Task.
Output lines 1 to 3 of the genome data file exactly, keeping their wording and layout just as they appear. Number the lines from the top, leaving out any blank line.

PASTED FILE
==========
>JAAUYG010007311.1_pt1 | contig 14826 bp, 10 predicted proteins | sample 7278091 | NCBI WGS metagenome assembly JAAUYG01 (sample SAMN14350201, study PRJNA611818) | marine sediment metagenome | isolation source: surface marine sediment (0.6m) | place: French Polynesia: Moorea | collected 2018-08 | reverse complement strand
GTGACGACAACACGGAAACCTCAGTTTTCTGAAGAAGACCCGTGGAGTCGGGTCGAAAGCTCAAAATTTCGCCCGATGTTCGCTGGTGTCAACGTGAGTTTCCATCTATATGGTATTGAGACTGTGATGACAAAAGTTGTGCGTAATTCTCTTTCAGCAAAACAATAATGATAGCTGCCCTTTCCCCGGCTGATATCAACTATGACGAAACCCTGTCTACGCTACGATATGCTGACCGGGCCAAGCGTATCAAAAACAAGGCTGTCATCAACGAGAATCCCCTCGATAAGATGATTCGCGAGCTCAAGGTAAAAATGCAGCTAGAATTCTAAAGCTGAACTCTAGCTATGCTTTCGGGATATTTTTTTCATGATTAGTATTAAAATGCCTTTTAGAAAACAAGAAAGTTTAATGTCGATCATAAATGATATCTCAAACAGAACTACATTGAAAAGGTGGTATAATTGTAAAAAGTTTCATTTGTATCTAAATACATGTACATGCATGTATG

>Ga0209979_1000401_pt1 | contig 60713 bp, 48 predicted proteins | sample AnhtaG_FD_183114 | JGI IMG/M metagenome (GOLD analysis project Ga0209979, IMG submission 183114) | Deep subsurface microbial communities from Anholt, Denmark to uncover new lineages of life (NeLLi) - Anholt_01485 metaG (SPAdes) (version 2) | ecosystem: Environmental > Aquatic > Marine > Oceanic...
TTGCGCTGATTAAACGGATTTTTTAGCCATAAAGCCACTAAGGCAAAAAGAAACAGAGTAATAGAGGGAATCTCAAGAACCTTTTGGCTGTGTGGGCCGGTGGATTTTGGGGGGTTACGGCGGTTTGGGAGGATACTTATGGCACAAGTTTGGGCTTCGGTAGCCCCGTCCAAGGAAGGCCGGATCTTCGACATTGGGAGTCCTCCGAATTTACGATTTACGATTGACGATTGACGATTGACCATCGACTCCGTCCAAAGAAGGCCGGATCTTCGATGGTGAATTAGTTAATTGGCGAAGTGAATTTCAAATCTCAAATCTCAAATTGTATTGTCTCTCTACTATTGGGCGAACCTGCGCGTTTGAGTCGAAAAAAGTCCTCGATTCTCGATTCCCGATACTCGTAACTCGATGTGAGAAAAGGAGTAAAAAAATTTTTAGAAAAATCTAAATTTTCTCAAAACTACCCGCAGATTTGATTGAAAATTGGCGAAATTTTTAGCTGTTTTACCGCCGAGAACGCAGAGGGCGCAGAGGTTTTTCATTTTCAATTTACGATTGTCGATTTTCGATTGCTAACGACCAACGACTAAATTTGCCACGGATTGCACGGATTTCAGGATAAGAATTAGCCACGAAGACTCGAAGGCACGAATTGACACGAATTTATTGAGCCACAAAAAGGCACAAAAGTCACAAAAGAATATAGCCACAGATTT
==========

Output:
>JAAUYG010007311.1_pt1 | contig 14826 bp, 10 predicted proteins | sample 7278091 | NCBI WGS metagenome assembly JAAUYG01 (sample SAMN14350201, study PRJNA611818) | marine sediment metagenome | isolation source: surface marine sediment (0.6m) | place: French Polynesia: Moorea | collected 2018-08 | reverse complement strand
GTGACGACAACACGGAAACCTCAGTTTTCTGAAGAAGACCCGTGGAGTCGGGTCGAAAGCTCAAAATTTCGCCCGATGTTCGCTGGTGTCAACGTGAGTTTCCATCTATATGGTATTGAGACTGTGATGACAAAAGTTGTGCGTAATTCTCTTTCAGCAAAACAATAATGATAGCTGCCCTTTCCCCGGCTGATATCAACTATGACGAAACCCTGTCTACGCTACGATATGCTGACCGGGCCAAGCGTATCAAAAACAAGGCTGTCATCAACGAGAATCCCCTCGATAAGATGATTCGCGAGCTCAAGGTAAAAATGCAGCTAGAATTCTAAAGCTGAACTCTAGCTATGCTTTCGGGATATTTTTTTCATGATTAGTATTAAAATGCCTTTTAGAAAACAAGAAAGTTTAATGTCGATCATAAATGATATCTCAAACAGAACTACATTGAAAAGGTGGTATAATTGTAAAAAGTTTCATTTGTATCTAAATACATGTACATGCATGTATG

>Ga0209979_1000401_pt1 | contig 60713 bp, 48 predicted proteins | sample AnhtaG_FD_183114 | JGI IMG/M metagenome (GOLD analysis project Ga0209979, IMG submission 183114) | Deep subsurface microbial communities from Anholt, Denmark to uncover new lineages of life (NeLLi) - Anholt_01485 metaG (SPAdes) (version 2) | ecosystem: Environmental > Aquatic > Marine > Oceanic...